Last weekend’s anniversary-celebrations concluded in Malvern: 35 years of the resourceful Chandos Symphony Orchestra, 25 years that it has had the musicianly insights of Michael Lloyd as its principal conductor, and 20 years of its Young Musician Competition.
There was also the incidental matter of the bicentenaries of the births of Verdi and Wagner (just as well their aspirations to jostle each other as the world’s greatest operatic composer were foiled by the unassailable Mozart), and their music provided us with a delicious programme which absentees should be kicking themselves to have missed.
Chandos were taut and lively, winds well-chorded, in Verdi’s La Forza del Destino Overture, and did their best for the absurd Macbeth ballet music, with deftly-tongued brass and a beautifully-delivered flute decoration.
Julian Close’s baleful, commanding bass tones and natural sense of line were perfectly suited to an aria from one Verdi’s greatest operas, Simon Boccanegra, his cavernous, sepulchral registers combining with venomous consonants and hooded eyes to make him a fearsome Hunding in Act One of Wagner’s Die Walkure.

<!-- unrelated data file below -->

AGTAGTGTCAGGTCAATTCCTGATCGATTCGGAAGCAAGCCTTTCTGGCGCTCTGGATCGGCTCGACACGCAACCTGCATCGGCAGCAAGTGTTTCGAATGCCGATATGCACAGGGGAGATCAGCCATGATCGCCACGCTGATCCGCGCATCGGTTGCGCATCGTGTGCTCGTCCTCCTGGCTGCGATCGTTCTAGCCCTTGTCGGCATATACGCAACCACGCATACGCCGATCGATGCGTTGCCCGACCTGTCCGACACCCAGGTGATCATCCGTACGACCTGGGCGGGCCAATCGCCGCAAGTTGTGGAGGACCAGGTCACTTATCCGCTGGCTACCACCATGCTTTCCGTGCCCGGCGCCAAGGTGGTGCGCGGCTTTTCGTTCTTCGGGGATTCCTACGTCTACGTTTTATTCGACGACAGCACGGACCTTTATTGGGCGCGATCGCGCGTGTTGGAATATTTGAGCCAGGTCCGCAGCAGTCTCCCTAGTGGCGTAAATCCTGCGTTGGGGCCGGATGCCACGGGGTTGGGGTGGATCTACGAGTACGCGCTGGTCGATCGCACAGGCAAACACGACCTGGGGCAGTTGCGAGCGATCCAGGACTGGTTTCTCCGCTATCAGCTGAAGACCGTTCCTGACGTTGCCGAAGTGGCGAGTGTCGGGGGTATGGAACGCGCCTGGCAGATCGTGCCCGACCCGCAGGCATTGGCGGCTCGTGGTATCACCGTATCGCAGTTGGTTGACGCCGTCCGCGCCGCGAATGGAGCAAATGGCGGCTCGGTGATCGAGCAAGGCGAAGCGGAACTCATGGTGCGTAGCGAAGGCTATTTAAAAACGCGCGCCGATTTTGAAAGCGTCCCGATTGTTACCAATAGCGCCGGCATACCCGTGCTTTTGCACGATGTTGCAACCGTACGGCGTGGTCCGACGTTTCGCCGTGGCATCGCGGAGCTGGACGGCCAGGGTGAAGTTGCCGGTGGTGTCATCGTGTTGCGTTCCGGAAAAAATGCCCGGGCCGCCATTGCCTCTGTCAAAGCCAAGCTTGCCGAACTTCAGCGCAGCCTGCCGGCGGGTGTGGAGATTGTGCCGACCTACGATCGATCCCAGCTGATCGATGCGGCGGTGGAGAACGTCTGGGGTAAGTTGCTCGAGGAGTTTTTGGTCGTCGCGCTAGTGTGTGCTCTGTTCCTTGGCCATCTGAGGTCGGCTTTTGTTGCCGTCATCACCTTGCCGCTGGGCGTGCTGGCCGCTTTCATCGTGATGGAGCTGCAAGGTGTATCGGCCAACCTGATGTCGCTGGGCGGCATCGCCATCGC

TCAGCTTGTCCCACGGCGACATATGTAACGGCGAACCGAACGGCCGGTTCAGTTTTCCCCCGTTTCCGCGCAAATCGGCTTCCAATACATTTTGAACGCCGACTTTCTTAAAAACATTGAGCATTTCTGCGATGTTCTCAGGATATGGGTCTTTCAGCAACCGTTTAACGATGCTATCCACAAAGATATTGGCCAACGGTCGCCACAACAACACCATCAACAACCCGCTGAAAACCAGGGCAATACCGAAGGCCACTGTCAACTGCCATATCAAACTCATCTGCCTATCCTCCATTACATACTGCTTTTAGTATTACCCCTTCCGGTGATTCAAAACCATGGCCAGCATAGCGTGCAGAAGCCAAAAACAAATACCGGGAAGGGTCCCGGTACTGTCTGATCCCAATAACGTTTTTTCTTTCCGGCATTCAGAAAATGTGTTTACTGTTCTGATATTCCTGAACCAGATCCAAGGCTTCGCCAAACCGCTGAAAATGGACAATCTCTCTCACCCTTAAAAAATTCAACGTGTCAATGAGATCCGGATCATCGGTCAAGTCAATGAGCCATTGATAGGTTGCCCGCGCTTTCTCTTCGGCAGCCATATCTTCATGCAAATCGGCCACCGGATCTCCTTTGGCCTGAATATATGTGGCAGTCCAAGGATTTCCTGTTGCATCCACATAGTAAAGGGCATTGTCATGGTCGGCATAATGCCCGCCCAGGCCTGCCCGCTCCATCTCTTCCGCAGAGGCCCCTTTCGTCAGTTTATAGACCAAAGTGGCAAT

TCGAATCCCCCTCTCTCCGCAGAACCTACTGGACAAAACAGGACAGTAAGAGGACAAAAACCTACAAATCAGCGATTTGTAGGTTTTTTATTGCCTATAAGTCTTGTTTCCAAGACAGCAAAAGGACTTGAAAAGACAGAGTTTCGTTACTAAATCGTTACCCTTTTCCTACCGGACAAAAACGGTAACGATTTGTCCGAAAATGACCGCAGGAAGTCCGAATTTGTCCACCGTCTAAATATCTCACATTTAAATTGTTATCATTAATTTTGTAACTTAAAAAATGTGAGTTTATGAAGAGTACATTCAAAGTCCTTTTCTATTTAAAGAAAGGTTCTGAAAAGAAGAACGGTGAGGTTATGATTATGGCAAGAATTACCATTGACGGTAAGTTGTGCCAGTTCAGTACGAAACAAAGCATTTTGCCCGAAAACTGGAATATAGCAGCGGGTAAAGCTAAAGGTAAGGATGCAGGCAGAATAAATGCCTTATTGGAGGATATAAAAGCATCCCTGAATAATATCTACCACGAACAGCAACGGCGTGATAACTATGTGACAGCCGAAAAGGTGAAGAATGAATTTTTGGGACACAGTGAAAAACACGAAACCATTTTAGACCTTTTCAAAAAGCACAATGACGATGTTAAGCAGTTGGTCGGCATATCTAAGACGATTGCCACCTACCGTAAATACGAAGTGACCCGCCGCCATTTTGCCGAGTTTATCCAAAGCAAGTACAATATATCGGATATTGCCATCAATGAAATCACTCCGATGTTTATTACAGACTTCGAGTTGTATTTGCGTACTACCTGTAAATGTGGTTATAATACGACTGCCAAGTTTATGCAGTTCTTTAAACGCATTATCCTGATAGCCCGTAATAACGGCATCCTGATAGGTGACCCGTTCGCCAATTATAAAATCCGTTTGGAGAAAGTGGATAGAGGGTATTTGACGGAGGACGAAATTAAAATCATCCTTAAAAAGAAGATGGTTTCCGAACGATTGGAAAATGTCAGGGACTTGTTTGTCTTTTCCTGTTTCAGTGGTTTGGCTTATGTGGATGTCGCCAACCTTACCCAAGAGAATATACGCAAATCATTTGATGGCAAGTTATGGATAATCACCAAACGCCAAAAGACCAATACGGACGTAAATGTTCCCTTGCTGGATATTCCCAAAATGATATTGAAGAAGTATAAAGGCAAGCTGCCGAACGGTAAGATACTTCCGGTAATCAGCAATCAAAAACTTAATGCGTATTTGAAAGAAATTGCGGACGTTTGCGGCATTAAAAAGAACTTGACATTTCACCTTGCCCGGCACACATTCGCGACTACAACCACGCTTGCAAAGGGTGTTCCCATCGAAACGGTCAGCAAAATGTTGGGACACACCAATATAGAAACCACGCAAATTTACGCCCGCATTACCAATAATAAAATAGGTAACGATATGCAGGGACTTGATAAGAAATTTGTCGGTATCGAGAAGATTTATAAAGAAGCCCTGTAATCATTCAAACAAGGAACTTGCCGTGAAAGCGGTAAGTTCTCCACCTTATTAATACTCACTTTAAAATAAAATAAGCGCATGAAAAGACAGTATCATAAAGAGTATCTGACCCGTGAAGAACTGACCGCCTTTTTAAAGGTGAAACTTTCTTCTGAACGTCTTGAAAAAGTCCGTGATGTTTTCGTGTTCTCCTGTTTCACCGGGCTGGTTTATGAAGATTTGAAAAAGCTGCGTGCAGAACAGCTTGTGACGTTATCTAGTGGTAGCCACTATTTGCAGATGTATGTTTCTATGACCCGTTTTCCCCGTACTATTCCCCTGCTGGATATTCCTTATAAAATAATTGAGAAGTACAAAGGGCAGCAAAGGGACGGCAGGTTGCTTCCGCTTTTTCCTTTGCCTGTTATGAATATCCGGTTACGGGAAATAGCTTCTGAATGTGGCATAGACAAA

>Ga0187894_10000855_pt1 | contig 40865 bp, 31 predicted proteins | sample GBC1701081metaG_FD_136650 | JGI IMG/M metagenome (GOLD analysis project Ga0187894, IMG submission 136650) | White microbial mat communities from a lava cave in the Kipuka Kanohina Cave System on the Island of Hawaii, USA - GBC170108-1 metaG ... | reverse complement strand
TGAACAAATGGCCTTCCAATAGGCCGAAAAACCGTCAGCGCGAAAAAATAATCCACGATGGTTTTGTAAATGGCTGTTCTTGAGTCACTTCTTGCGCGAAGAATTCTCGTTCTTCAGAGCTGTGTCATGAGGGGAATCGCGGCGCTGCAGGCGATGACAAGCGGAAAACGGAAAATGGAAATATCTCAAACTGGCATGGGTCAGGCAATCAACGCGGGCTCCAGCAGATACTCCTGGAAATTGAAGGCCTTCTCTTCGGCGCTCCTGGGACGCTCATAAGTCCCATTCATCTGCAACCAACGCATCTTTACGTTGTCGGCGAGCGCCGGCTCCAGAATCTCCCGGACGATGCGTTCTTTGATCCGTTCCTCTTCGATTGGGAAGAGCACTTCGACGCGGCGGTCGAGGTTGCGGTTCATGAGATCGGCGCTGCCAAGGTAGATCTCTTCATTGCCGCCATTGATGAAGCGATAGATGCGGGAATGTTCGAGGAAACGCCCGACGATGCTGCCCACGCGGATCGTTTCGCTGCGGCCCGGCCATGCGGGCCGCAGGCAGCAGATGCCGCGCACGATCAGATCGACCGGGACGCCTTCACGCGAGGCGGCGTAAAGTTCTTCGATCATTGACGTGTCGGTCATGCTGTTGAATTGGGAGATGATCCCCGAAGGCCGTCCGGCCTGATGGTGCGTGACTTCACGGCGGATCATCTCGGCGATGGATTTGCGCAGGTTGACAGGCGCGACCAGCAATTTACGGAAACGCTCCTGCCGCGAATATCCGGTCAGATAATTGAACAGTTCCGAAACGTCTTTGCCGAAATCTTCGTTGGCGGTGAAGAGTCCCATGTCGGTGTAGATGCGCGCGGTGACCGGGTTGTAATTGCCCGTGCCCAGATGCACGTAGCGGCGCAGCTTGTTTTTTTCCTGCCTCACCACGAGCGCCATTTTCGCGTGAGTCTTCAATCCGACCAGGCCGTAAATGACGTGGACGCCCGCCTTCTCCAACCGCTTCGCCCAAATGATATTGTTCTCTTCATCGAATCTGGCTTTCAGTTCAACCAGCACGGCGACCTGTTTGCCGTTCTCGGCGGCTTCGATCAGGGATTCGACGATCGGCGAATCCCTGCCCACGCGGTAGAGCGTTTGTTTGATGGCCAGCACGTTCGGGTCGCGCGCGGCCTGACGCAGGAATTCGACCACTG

For once one could understand this man’s hatefulness, as his wife Sieglinde displayed an unusual flirtatiousness and determination as she invited a wayfaring stranger into their home. Lee Bissett, her recent Longborough performances so memorable, brought so much to this rewarding role, body - and eye-language allied to a huge voice which never lost beauty of tone and sensitivity of phrasing. And John Llewelyn Evans as Siegmund responded magnificently, properly heroic, his singing reflecting the redemption and salvation he has found in his long-lost twin sister.